Impact of introductions on native population structure and management implications

Given the strong phylogeographic structure of A. franciscana, and the high level of private haplotypes found, we used haplotype sharing between the commercialised populations (SFB and GSL) and distant populations as a criterion of recent human mediated introduction. Using this criterion, we identified nine populations where genetic evidence pointed to putative human introductions into Mexico, Cuba, Jamaica, Brazil and Chile. For four of these populations, the occurrence of intentional introductions in the same or nearby sites during the 1970s could be documented. Therefore, our genetic data confirms that the established A. franciscana populations in these locations are, at least partially, of introduced origin, and validates our criterion. As for the impact of introductions on native populations, four Mexican populations contained additional private haplotypes not closely related to the introduced ones, which suggests the presence of a pre-existing population before the introduction and the likely introgression of both populations with persistence of native haplotypes, although nuclear loci would be necessary to confirm this. In two populations, we found a discrepancy between our genetic results and previously published ones. The first case is the MEXLC population, which we regard as introduced (lineage 1), whereas in Tizol-Correa et al. (2009) the haplotype found is shared with populations from our lineage 11. The second case is CHLC (Laguna Cejas, Chile), which we regard as introduced whereas Maniatsi et al. (2009) found that their mtDNA was most closely related to native populations from Central Chile (which belong to our lineage 7). While these authors concluded that the discrepancies between their nDNA and mtDNA data from the latter population pointed to incomplete lineage sorting, an alternative explanation is that they are due to the population being admixed with native and introduced ancestry, as introduced A. franciscana is known to hybridize even with the genetically divergent A. persimilis (Kappas et al., 2009). This failure to detect introduced mtDNA lineages in this population might arise from reduced sample sizes, or indicate real temporal changes in these populations reflecting recent introductions, as samples are likely to have been obtained in different years (unfortunately, no collection dates for these population is reported in Maniatsi et al., 2009). Despite human introductions, haplotypes presumably from pre-existent populations have survived and coexist with introduced ones, although a possible loss of genetic diversity due to introductions cannot be ruled out, and should be investigated in the future, perhaps using sediment cores (a method widely used in the crustacean model organism Daphnia) from populations where commercialised strains were introduced.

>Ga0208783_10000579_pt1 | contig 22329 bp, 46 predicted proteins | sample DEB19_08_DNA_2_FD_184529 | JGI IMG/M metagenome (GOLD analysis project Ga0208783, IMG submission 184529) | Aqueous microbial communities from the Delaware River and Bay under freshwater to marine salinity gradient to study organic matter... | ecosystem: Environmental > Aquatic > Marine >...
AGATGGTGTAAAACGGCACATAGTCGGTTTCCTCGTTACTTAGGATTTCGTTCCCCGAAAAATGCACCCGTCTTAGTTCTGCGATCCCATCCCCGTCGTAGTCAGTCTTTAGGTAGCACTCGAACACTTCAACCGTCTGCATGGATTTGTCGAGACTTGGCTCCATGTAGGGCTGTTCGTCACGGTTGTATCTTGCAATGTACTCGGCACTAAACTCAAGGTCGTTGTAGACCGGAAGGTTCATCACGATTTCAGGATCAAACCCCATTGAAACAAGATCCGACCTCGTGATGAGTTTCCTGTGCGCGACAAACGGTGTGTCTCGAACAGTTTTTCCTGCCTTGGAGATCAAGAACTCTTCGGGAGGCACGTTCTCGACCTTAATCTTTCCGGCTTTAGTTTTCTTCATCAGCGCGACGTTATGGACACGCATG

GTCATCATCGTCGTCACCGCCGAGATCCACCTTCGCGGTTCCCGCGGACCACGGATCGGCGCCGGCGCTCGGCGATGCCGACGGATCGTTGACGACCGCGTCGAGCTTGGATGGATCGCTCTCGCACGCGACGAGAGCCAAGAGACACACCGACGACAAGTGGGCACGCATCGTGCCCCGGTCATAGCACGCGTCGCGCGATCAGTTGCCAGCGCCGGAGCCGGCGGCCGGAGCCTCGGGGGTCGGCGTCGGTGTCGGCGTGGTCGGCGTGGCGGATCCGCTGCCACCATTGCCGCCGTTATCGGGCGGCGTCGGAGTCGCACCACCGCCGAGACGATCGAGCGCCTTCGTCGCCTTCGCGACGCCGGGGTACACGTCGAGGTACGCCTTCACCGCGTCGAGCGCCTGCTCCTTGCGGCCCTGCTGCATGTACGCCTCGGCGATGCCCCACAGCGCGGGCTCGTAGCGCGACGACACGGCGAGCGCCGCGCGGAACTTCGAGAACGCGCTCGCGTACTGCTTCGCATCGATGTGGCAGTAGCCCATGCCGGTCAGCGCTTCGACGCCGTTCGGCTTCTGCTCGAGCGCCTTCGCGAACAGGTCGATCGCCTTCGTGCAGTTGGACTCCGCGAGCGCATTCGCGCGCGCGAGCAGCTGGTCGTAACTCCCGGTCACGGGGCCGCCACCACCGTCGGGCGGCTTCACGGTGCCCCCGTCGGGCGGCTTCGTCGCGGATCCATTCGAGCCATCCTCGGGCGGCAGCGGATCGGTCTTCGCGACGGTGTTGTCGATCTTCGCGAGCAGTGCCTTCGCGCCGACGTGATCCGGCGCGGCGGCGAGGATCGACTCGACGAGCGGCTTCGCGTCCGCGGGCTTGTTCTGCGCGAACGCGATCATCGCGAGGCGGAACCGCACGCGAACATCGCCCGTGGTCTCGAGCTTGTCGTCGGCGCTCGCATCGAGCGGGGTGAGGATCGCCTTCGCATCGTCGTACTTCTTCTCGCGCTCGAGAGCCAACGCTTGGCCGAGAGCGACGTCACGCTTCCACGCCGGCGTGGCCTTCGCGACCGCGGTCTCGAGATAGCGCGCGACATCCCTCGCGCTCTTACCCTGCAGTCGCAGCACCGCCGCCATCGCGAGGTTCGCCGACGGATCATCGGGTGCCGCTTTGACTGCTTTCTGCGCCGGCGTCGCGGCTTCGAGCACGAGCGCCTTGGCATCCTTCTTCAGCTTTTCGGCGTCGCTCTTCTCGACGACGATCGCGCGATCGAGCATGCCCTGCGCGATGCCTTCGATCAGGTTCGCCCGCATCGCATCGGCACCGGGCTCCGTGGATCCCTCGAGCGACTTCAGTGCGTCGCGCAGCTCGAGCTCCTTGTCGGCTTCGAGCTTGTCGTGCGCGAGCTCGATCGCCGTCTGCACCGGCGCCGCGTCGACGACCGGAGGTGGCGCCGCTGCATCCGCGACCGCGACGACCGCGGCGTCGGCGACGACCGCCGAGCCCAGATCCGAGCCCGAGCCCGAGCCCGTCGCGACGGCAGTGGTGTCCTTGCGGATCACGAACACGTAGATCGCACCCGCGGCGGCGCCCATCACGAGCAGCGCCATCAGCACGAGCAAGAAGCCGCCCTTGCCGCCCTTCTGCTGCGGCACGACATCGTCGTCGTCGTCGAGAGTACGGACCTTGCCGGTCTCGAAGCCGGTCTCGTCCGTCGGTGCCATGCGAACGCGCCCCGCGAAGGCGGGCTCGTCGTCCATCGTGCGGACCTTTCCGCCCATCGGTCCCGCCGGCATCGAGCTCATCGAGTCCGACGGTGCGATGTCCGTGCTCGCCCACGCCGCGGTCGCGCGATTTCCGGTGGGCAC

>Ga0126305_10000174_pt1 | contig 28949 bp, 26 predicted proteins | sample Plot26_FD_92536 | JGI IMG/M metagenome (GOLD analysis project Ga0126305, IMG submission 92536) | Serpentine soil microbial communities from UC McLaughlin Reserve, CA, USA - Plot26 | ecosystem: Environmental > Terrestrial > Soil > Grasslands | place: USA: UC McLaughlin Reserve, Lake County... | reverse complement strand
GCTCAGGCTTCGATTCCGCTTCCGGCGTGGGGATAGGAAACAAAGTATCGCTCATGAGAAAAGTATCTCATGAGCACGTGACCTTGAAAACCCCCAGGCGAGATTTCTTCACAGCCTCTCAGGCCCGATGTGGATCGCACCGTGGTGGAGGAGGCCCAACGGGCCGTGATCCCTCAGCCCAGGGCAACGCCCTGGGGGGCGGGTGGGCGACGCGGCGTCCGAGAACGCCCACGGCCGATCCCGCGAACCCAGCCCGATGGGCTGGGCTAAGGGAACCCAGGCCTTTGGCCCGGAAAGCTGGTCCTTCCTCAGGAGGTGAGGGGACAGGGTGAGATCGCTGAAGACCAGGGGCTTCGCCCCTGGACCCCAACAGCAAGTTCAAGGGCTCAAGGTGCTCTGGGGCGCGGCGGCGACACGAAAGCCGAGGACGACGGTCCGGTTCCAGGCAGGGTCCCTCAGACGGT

The high genetic richness found in our COI analyses, and the presence of private haplotypes belonging to lineage 1 in distant populations away from SFB and GSL, including three Colombian and five Mexican populations likely to be native, indicates that the natural distribution of lineage 1 extended further than the two commercialized populations before any human introductions took place. This was also in evidence from our 16S analyses, which included more extended geographic coverage of NW America, and revealed further sites within lineage 1 in the W USA and British Columbia harbouring private haplotypes not found in SFB or GSL. This is also consistent with the presence of private and closely related haplotypes at Mono Lake. The peculiarity and fragmentation of the habitats used by the species, the potential of salinity and varying ionic composition to act as a strong selective agent, the capacity to produce massive quantities of resting eggs that can be readily dispersed by birds, combined with the apparent limitation in modern gene flow, makes this group an ideal system for further studies testing the role of local adaptation and mass effects on reducing gene flow between populations.

Given the impact of the invasive A. franciscana across the world, and the high genetic and ecological richness of its native populations, further population translocations should be highly discouraged, and the use of native strains as a source of cysts should be encouraged even within the Americas.

Conclusions

Our analyses suggest that A. franciscana phylogeography in its native range was shaped by (1) Pliocene/Pleistocene climate fluctuations, which contributed to changes in the areas available to the species, (2) historical bird-mediated colonization along migratory flyways, which shaped the East-West population division, (3) strong and persistent founder events, facilitated by high population growth rates and large population sizes, preventing further gene flow despite ongoing bird-mediated dispersal, and (4) human introductions coupled with regional bird dispersal, explaining the large but localised geographic range of the lineages derived from the commercially exploited North American populations. Our findings suggest that, at a continental scale, bird-mediated transport of invertebrate propagules does not result in substantial ongoing gene flow, but instead determines species phylogeography, facilitating the colonisation of newly available aquatic environments along bird flyways.

Supplemental Information

Geographic distances in km between sampled Artemia franciscana populations

DOI: 10.7717/peerj.200/supp-1

Genetic distances (PhiST) between sampled Artemia franciscana populations based on COI sequences.

DOI: 10.7717/peerj.200/supp-2